Charles Poore. “Books of the Times.” New York Times, April 1, 1954, p. 29.
Who reads Faulkner, the Nobel laureate of Yoknapatawpha County? Is he, as we have occasionally been told, a terrifically difficult writer whose stories are veiled in unutterable lore? Well, that's the legend. And legends die hard.
The truth, however, seems to be spectacularly otherwise. It shows, in fact, that he is hardly least among the popular writers of America. A survey made for this morning's column reveals that his publishers have sold more than 600,000 copies of his books in the Random House and Modern Library editions. And the New American Library reports that the total sales of nine Faulkner titles in paperback editions are nearing 5,000,000 copies. A roundish sum. Furthermore, the fact that three of the stories in his new anthology, The Faulkner Reader, appeared first in The Saturday Evening Post in 1932, 1942, and 1943, calls for a certain amount of revision in the cultists' theory of his abounding obscurity.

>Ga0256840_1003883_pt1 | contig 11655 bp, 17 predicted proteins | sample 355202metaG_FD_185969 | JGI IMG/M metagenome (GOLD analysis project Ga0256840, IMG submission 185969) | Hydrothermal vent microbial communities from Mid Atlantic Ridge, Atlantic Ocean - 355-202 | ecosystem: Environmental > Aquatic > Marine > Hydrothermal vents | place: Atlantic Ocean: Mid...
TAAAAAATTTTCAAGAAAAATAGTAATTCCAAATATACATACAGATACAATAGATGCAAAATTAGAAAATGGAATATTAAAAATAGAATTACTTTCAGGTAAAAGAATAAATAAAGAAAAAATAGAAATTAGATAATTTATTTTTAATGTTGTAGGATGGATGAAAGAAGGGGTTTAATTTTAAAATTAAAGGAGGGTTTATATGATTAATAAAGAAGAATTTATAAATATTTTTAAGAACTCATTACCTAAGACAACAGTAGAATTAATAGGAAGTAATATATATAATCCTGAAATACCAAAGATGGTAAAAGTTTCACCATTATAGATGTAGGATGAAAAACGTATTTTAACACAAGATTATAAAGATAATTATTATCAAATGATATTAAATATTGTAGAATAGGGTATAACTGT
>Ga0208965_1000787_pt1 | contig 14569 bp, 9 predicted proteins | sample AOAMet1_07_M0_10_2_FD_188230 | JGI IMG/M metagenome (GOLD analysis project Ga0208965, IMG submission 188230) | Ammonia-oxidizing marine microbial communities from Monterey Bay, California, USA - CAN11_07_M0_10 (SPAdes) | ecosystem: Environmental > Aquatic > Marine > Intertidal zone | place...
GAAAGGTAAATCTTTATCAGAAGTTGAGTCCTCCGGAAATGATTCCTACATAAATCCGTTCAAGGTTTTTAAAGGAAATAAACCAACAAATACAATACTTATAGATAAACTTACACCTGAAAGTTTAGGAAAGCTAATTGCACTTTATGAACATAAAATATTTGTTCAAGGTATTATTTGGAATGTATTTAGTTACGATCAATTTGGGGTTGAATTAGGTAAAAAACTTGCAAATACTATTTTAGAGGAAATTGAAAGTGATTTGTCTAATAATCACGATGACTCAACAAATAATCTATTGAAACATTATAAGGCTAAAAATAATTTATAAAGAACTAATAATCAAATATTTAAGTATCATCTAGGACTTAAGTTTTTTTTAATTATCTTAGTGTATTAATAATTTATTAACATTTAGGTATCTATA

Would it not be fair to say, then, that–among book readers–those who find this distinguished Mississippi hunter, fisherman, farmer, and author hard to understand are in the minority? Those who think he is hard to read underestimate the intelligence of Americans. Anyone who can follow the punctuationless cadence of a telephone conversation can follow Faulkner. As Eudora Welty has pointed out: “His stories seem to race with time, race with the world”–and “the reason Faulkner's unwieldy looking sentences can race is of course their high organization, a musical organization.”
Also, I think he likes to leave out periods to bedevil the critics. The thing to do is to plunge into the stream of Faulkner's writing and enjoy it, along with several million other Americans.